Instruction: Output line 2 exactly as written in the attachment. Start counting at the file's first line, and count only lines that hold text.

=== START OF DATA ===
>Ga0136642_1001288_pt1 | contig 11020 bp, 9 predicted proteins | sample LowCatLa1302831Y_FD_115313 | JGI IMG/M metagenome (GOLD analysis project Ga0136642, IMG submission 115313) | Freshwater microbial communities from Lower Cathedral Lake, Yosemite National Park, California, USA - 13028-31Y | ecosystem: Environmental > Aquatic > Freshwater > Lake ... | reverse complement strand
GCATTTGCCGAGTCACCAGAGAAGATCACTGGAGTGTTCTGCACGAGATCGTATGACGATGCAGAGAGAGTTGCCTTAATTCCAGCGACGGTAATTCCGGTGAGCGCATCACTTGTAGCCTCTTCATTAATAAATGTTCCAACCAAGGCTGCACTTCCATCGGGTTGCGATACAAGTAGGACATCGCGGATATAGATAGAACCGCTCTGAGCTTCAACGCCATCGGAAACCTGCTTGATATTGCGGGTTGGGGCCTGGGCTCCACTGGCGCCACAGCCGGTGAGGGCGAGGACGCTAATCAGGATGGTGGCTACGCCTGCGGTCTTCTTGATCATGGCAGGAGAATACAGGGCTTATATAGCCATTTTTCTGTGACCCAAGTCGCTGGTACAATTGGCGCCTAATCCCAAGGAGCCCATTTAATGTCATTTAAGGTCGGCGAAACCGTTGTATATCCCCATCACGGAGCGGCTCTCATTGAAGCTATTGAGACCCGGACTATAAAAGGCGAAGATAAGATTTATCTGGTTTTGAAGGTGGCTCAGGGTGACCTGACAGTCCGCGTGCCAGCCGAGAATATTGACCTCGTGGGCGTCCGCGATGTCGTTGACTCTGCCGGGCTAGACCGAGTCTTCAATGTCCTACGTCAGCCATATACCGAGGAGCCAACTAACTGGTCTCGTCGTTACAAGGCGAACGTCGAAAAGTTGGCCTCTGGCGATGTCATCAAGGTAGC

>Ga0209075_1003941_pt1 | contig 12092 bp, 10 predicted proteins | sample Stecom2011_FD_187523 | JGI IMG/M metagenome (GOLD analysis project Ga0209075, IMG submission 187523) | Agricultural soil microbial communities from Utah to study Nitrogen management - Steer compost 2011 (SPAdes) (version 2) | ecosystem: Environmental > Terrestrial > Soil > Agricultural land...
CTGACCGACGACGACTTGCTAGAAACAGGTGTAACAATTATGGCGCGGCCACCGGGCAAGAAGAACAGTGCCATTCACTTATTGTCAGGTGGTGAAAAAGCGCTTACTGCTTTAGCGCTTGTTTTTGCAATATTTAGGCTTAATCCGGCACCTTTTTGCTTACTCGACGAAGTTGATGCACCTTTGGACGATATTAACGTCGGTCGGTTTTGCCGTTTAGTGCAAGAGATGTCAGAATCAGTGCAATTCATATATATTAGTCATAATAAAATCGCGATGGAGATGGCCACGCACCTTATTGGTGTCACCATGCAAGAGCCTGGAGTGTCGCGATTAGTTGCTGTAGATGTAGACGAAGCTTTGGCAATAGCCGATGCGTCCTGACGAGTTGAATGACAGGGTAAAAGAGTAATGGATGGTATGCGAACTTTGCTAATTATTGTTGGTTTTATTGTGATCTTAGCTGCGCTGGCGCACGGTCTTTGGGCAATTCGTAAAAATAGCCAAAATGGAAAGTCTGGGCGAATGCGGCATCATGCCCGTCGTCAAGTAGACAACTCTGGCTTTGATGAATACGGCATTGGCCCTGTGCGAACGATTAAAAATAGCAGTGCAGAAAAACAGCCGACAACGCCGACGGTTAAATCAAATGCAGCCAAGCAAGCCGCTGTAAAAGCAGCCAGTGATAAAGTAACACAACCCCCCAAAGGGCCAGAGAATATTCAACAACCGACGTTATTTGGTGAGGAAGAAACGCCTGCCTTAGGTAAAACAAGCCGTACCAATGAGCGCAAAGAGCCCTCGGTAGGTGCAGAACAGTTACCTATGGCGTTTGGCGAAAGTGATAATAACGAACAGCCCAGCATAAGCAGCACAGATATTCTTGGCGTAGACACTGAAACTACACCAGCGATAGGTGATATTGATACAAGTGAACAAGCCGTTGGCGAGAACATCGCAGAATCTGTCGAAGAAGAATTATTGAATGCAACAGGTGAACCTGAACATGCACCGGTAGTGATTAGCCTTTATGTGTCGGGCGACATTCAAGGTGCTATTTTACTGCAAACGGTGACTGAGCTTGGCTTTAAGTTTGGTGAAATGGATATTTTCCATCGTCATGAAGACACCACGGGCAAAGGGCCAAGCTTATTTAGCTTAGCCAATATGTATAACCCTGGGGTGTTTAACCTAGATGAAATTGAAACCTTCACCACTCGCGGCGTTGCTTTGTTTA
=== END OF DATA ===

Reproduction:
GCATTTGCCGAGTCACCAGAGAAGATCACTGGAGTGTTCTGCACGAGATCGTATGACGATGCAGAGAGAGTTGCCTTAATTCCAGCGACGGTAATTCCGGTGAGCGCATCACTTGTAGCCTCTTCATTAATAAATGTTCCAACCAAGGCTGCACTTCCATCGGGTTGCGATACAAGTAGGACATCGCGGATATAGATAGAACCGCTCTGAGCTTCAACGCCATCGGAAACCTGCTTGATATTGCGGGTTGGGGCCTGGGCTCCACTGGCGCCACAGCCGGTGAGGGCGAGGACGCTAATCAGGATGGTGGCTACGCCTGCGGTCTTCTTGATCATGGCAGGAGAATACAGGGCTTATATAGCCATTTTTCTGTGACCCAAGTCGCTGGTACAATTGGCGCCTAATCCCAAGGAGCCCATTTAATGTCATTTAAGGTCGGCGAAACCGTTGTATATCCCCATCACGGAGCGGCTCTCATTGAAGCTATTGAGACCCGGACTATAAAAGGCGAAGATAAGATTTATCTGGTTTTGAAGGTGGCTCAGGGTGACCTGACAGTCCGCGTGCCAGCCGAGAATATTGACCTCGTGGGCGTCCGCGATGTCGTTGACTCTGCCGGGCTAGACCGAGTCTTCAATGTCCTACGTCAGCCATATACCGAGGAGCCAACTAACTGGTCTCGTCGTTACAAGGCGAACGTCGAAAAGTTGGCCTCTGGCGATGTCATCAAGGTAGC